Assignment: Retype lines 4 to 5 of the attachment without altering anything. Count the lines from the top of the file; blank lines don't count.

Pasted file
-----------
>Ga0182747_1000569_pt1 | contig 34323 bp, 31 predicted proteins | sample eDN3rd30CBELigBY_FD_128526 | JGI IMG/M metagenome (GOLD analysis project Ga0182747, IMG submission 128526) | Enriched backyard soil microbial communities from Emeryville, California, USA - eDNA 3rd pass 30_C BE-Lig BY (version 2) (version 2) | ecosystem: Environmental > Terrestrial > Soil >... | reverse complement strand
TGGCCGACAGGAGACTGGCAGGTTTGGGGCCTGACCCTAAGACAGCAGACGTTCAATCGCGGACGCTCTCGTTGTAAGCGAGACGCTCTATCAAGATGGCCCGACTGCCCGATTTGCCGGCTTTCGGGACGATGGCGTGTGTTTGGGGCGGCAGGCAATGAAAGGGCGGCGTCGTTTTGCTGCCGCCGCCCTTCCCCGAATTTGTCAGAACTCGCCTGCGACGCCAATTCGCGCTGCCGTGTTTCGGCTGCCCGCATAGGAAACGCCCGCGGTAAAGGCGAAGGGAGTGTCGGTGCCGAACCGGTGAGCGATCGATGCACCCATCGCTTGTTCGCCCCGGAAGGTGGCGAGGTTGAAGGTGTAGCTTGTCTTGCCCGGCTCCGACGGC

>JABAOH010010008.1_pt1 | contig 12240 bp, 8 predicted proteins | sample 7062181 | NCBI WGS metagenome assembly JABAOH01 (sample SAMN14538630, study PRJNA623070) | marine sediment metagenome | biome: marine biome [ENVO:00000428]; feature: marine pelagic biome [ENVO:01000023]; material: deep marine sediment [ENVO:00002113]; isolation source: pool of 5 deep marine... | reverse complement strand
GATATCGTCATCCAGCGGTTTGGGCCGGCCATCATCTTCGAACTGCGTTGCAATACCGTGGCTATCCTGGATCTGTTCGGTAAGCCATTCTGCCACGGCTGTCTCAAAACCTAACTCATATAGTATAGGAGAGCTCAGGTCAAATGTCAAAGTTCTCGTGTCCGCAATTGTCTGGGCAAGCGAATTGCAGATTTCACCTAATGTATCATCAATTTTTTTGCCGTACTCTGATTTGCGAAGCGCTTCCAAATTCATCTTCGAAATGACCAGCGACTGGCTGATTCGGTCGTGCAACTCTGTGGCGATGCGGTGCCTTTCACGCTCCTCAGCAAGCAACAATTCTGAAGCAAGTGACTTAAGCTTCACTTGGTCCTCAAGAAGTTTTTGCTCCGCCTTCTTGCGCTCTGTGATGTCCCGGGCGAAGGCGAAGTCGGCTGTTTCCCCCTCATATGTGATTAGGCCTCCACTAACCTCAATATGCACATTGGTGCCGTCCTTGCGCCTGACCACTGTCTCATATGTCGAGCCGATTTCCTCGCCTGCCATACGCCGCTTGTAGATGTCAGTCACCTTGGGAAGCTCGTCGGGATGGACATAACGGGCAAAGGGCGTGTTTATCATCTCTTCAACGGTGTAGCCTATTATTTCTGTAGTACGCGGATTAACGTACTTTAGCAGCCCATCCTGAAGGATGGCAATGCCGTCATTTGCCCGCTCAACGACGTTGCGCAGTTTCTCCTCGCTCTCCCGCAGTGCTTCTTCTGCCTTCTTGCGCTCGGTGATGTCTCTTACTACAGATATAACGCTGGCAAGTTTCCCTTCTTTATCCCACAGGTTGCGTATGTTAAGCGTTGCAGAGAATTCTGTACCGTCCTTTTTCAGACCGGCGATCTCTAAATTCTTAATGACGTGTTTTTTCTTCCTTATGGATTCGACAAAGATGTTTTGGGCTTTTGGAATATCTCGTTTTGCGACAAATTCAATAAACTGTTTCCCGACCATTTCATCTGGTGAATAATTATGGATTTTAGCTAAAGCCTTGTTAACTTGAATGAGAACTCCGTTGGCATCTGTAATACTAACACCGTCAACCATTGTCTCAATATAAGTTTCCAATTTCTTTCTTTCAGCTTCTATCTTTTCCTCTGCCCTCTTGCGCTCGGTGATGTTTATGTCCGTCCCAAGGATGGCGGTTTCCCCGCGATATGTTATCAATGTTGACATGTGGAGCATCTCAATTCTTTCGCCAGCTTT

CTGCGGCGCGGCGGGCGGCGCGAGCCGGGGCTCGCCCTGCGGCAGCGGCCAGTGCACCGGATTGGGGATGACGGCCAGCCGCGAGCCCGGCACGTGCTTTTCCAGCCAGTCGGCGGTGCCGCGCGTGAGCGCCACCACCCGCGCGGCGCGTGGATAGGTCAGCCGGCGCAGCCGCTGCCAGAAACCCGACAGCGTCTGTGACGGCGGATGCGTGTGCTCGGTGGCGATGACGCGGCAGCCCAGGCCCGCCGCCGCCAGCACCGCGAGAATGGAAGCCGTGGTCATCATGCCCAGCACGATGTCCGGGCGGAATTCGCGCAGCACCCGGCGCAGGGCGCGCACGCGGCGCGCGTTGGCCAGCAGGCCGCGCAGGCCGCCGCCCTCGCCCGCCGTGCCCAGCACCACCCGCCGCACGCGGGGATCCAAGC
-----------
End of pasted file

GATATCGTCATCCAGCGGTTTGGGCCGGCCATCATCTTCGAACTGCGTTGCAATACCGTGGCTATCCTGGATCTGTTCGGTAAGCCATTCTGCCACGGCTGTCTCAAAACCTAACTCATATAGTATAGGAGAGCTCAGGTCAAATGTCAAAGTTCTCGTGTCCGCAATTGTCTGGGCAAGCGAATTGCAGATTTCACCTAATGTATCATCAATTTTTTTGCCGTACTCTGATTTGCGAAGCGCTTCCAAATTCATCTTCGAAATGACCAGCGACTGGCTGATTCGGTCGTGCAACTCTGTGGCGATGCGGTGCCTTTCACGCTCCTCAGCAAGCAACAATTCTGAAGCAAGTGACTTAAGCTTCACTTGGTCCTCAAGAAGTTTTTGCTCCGCCTTCTTGCGCTCTGTGATGTCCCGGGCGAAGGCGAAGTCGGCTGTTTCCCCCTCATATGTGATTAGGCCTCCACTAACCTCAATATGCACATTGGTGCCGTCCTTGCGCCTGACCACTGTCTCATATGTCGAGCCGATTTCCTCGCCTGCCATACGCCGCTTGTAGATGTCAGTCACCTTGGGAAGCTCGTCGGGATGGACATAACGGGCAAAGGGCGTGTTTATCATCTCTTCAACGGTGTAGCCTATTATTTCTGTAGTACGCGGATTAACGTACTTTAGCAGCCCATCCTGAAGGATGGCAATGCCGTCATTTGCCCGCTCAACGACGTTGCGCAGTTTCTCCTCGCTCTCCCGCAGTGCTTCTTCTGCCTTCTTGCGCTCGGTGATGTCTCTTACTACAGATATAACGCTGGCAAGTTTCCCTTCTTTATCCCACAGGTTGCGTATGTTAAGCGTTGCAGAGAATTCTGTACCGTCCTTTTTCAGACCGGCGATCTCTAAATTCTTAATGACGTGTTTTTTCTTCCTTATGGATTCGACAAAGATGTTTTGGGCTTTTGGAATATCTCGTTTTGCGACAAATTCAATAAACTGTTTCCCGACCATTTCATCTGGTGAATAATTATGGATTTTAGCTAAAGCCTTGTTAACTTGAATGAGAACTCCGTTGGCATCTGTAATACTAACACCGTCAACCATTGTCTCAATATAAGTTTCCAATTTCTTTCTTTCAGCTTCTATCTTTTCCTCTGCCCTCTTGCGCTCGGTGATGTTTATGTCCGTCCCAAGGATGGCGGTTTCCCCGCGATATGTTATCAATGTTGACATGTGGAGCATCTCAATTCTTTCGCCAGCTTT

CTGCGGCGCGGCGGGCGGCGCGAGCCGGGGCTCGCCCTGCGGCAGCGGCCAGTGCACCGGATTGGGGATGACGGCCAGCCGCGAGCCCGGCACGTGCTTTTCCAGCCAGTCGGCGGTGCCGCGCGTGAGCGCCACCACCCGCGCGGCGCGTGGATAGGTCAGCCGGCGCAGCCGCTGCCAGAAACCCGACAGCGTCTGTGACGGCGGATGCGTGTGCTCGGTGGCGATGACGCGGCAGCCCAGGCCCGCCGCCGCCAGCACCGCGAGAATGGAAGCCGTGGTCATCATGCCCAGCACGATGTCCGGGCGGAATTCGCGCAGCACCCGGCGCAGGGCGCGCACGCGGCGCGCGTTGGCCAGCAGGCCGCGCAGGCCGCCGCCCTCGCCCGCCGTGCCCAGCACCACCCGCCGCACGCGGGGATCCAAGC